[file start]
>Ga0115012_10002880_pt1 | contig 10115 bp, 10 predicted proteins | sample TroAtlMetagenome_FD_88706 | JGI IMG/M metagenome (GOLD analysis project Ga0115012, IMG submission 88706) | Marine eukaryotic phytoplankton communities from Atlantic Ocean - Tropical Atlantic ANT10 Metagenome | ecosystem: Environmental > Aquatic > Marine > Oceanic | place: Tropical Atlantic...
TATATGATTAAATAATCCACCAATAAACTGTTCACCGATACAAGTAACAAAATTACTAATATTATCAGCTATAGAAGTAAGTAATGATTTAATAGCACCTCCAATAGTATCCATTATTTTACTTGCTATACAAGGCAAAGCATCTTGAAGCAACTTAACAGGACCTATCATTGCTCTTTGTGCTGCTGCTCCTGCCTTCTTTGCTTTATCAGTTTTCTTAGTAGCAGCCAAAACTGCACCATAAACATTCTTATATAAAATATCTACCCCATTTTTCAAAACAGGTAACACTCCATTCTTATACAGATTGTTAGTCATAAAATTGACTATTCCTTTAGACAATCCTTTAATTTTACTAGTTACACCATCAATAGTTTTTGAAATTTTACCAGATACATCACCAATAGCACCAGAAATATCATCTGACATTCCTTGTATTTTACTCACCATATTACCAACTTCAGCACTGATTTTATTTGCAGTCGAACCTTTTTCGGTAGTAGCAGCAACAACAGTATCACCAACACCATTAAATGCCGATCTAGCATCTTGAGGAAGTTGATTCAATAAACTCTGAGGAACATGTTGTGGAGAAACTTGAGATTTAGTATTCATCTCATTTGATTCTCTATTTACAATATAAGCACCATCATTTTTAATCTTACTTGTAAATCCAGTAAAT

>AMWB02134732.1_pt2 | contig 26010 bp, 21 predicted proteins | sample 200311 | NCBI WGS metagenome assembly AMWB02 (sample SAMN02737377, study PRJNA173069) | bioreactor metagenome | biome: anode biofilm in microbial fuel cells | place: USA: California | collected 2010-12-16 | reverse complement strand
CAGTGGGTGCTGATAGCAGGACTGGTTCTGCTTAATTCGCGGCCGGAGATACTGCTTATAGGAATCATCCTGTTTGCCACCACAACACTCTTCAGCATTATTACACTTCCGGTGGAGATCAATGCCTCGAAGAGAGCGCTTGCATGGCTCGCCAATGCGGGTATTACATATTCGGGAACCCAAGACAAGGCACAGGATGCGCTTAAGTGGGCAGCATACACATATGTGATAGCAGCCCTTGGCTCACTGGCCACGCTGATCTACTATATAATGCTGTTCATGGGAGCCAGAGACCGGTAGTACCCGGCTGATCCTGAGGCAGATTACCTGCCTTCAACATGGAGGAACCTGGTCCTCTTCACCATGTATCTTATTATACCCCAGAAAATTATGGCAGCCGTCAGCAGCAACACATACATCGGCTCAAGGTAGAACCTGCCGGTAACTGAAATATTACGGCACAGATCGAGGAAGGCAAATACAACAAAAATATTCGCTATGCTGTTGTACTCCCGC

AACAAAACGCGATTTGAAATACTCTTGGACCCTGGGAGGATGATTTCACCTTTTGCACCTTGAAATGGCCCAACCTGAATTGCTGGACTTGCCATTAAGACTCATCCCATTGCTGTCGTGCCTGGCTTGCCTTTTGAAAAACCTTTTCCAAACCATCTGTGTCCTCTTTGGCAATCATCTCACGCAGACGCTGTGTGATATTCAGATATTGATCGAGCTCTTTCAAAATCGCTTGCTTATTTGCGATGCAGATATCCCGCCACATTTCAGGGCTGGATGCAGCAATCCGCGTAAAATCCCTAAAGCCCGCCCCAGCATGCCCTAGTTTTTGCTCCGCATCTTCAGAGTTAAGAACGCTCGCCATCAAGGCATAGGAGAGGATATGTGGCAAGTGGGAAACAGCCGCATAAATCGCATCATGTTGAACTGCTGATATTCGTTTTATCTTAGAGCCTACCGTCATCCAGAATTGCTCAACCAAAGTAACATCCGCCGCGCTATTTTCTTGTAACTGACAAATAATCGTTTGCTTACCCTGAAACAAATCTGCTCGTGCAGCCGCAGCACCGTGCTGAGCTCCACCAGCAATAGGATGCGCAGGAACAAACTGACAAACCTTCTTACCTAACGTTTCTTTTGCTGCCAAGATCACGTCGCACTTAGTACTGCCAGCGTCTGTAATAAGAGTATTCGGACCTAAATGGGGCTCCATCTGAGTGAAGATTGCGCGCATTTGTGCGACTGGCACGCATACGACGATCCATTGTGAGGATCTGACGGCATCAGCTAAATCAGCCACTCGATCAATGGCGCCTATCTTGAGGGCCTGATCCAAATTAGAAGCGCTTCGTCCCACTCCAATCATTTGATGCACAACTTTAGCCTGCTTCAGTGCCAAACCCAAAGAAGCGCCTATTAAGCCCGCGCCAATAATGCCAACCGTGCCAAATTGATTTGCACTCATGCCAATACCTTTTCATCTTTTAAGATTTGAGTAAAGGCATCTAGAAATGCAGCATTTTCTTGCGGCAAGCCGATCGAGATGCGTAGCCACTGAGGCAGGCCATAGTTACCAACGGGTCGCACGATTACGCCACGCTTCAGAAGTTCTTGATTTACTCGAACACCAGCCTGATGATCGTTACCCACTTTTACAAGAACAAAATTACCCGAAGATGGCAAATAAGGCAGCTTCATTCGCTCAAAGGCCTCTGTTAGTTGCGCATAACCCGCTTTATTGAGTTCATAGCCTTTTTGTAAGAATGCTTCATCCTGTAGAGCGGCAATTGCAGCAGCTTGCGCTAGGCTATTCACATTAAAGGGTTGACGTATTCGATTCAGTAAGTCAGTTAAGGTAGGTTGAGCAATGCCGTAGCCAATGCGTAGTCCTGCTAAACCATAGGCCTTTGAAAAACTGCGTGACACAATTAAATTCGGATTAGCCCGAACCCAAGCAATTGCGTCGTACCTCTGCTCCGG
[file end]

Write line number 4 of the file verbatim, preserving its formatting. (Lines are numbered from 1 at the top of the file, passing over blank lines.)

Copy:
CAGTGGGTGCTGATAGCAGGACTGGTTCTGCTTAATTCGCGGCCGGAGATACTGCTTATAGGAATCATCCTGTTTGCCACCACAACACTCTTCAGCATTATTACACTTCCGGTGGAGATCAATGCCTCGAAGAGAGCGCTTGCATGGCTCGCCAATGCGGGTATTACATATTCGGGAACCCAAGACAAGGCACAGGATGCGCTTAAGTGGGCAGCATACACATATGTGATAGCAGCCCTTGGCTCACTGGCCACGCTGATCTACTATATAATGCTGTTCATGGGAGCCAGAGACCGGTAGTACCCGGCTGATCCTGAGGCAGATTACCTGCCTTCAACATGGAGGAACCTGGTCCTCTTCACCATGTATCTTATTATACCCCAGAAAATTATGGCAGCCGTCAGCAGCAACACATACATCGGCTCAAGGTAGAACCTGCCGGTAACTGAAATATTACGGCACAGATCGAGGAAGGCAAATACAACAAAAATATTCGCTATGCTGTTGTACTCCCGC